Happy Centennial, General Relativity!

general_relativity_centennial_kip_thorne(Click for larger view.) Well, I’ve already mentioned why today is such an important day in the history of human thought – One Hundred years of Certitude was the title of the post I used, in talking about the 100th Anniversary (today) of Einstein completing the final equations of General Relativity – and our celebration of it back last Friday went very well indeed. Today on NPR Adam Frank did an excellent job expanding on things a bit, so have a listen here if you like.

As you might recall me saying, I was keen to note and celebrate not just what GR means for science, but for the broader culture too, and two of the highlights of the day were examples of that. The photo above is of Kip Thorne talking about the science (solid General Relativity coupled with some speculative ideas rooted in General Relativity) of the film Interstellar, which as you know (from reading here or elsewhere) was based largely on ideas that he pitched to filmmakers as a way of having a science fiction story based on big ideas from science, and which was made with his scientific guidance an integral part of the story-telling. Whatever you think of the film (and people love to argue about it) you cannot deny that this is a huge way of getting General Relativity “out there” in the broader public sphere, with well over 100 million people having seen the film. This talk was one of the highlights of the day – a delightful talk by an engaging speaker, with a riveted audience.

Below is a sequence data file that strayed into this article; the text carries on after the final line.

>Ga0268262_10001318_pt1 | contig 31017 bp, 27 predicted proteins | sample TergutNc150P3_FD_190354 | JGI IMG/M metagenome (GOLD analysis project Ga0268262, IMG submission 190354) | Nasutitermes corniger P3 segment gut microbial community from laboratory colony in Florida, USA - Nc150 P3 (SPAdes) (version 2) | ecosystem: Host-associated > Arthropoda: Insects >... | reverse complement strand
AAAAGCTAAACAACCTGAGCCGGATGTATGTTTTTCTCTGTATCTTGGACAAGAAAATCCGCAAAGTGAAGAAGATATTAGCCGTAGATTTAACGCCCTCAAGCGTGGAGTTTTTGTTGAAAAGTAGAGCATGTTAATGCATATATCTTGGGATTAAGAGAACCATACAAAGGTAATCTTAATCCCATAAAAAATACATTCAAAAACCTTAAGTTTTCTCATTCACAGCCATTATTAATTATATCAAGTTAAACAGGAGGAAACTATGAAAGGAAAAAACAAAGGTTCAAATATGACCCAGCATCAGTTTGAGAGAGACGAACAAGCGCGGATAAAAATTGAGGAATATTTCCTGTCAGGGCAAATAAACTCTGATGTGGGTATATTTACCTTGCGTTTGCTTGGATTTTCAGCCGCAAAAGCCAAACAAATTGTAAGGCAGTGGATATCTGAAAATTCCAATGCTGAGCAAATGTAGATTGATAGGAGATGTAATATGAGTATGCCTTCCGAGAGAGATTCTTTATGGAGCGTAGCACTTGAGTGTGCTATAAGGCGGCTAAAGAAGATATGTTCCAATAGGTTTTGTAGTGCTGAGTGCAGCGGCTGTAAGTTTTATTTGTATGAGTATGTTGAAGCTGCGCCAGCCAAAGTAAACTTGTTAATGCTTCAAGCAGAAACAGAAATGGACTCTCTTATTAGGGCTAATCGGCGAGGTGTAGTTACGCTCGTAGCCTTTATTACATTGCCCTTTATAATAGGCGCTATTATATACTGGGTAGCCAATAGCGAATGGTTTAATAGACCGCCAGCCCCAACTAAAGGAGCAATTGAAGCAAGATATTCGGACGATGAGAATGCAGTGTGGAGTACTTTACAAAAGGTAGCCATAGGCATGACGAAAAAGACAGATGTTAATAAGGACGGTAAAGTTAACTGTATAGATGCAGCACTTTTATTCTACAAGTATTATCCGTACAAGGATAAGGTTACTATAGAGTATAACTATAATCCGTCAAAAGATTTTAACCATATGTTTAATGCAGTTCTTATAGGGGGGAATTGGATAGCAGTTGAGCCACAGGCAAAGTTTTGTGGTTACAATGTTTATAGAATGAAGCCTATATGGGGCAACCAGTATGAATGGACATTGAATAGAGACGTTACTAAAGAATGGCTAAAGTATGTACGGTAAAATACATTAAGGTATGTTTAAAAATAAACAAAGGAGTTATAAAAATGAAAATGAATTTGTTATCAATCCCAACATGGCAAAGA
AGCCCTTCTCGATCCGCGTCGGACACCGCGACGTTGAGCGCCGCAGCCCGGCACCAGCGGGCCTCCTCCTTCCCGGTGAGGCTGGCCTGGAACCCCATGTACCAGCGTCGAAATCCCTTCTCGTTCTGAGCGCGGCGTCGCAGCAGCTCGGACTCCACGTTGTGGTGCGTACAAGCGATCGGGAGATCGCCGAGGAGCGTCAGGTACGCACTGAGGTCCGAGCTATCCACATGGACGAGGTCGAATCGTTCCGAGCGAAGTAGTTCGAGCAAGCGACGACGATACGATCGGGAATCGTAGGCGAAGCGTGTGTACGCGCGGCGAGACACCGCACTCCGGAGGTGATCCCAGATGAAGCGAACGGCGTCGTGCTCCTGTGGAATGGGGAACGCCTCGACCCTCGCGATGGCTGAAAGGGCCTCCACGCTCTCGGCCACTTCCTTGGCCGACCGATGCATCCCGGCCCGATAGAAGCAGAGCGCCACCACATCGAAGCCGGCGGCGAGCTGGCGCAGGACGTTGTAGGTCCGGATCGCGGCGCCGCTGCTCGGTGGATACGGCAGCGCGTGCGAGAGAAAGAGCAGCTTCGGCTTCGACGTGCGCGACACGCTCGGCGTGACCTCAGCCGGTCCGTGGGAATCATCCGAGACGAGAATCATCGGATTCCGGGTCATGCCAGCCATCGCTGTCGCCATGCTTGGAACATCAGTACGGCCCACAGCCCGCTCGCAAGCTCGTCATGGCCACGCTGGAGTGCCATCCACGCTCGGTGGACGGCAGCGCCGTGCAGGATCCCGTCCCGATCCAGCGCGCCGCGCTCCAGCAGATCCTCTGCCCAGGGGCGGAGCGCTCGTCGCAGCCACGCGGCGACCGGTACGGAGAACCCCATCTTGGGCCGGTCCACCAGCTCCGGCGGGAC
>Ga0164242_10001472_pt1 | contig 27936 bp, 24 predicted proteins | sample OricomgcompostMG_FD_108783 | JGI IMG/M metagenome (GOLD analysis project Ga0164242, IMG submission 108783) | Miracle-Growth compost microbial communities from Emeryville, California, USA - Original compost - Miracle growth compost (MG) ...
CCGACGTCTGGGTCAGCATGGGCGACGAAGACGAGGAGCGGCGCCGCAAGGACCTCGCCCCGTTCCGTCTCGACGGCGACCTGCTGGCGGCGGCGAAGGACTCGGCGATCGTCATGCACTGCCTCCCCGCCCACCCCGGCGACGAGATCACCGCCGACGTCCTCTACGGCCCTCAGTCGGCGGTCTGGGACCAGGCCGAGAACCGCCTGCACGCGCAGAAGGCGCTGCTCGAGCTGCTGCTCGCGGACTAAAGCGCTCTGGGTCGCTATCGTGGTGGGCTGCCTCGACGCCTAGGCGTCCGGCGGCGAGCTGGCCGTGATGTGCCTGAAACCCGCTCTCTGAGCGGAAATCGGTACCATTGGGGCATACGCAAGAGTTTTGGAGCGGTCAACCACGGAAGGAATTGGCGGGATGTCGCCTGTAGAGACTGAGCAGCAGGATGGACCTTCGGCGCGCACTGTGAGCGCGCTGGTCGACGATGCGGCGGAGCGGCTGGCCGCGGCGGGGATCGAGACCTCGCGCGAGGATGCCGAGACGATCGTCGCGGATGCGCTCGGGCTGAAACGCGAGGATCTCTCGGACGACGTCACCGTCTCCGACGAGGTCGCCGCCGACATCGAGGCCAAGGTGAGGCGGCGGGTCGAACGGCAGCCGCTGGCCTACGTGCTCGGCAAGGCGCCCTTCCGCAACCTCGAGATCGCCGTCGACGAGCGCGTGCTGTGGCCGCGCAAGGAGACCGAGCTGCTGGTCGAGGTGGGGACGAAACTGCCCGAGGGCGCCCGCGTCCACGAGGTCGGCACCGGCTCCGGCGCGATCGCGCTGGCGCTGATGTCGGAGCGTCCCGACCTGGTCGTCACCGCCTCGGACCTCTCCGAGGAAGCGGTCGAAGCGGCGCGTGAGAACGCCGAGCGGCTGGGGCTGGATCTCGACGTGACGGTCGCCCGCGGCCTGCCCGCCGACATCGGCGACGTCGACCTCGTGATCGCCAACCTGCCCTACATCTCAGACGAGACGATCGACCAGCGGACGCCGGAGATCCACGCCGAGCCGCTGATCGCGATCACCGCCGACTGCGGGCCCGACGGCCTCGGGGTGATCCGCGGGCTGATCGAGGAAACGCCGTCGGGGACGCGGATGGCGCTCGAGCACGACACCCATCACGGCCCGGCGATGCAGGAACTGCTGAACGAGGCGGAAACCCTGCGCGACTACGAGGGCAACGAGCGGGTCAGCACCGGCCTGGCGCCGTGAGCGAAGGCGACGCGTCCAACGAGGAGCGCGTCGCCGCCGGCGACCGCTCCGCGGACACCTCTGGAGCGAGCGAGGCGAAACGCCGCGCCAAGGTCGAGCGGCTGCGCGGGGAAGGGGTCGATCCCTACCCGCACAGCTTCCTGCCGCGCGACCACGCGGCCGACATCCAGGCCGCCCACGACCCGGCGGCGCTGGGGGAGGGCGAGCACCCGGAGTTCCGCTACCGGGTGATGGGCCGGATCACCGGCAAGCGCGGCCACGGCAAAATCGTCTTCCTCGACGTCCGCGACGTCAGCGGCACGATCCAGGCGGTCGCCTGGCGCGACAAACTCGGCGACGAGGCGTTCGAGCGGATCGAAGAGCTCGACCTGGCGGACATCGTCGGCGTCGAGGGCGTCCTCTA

The photo below (Click for larger view) is of the excellent Los Angeles Institute for the Humanities luncheon we had in the middle of the day (teamed up with USC’s Harman Academy for Polymathic Study) where three of us (science writer KC Cole, historian Ze’ev Rozenkranz, and me), plus the audience, explored the theme of Einstein and Relativity in the arts, politics, and other aspects of the culture. All the various events on the one day program shone in their own way, and I hope to post some more photos later.


So Congratulations on 100 years, General Relativity!


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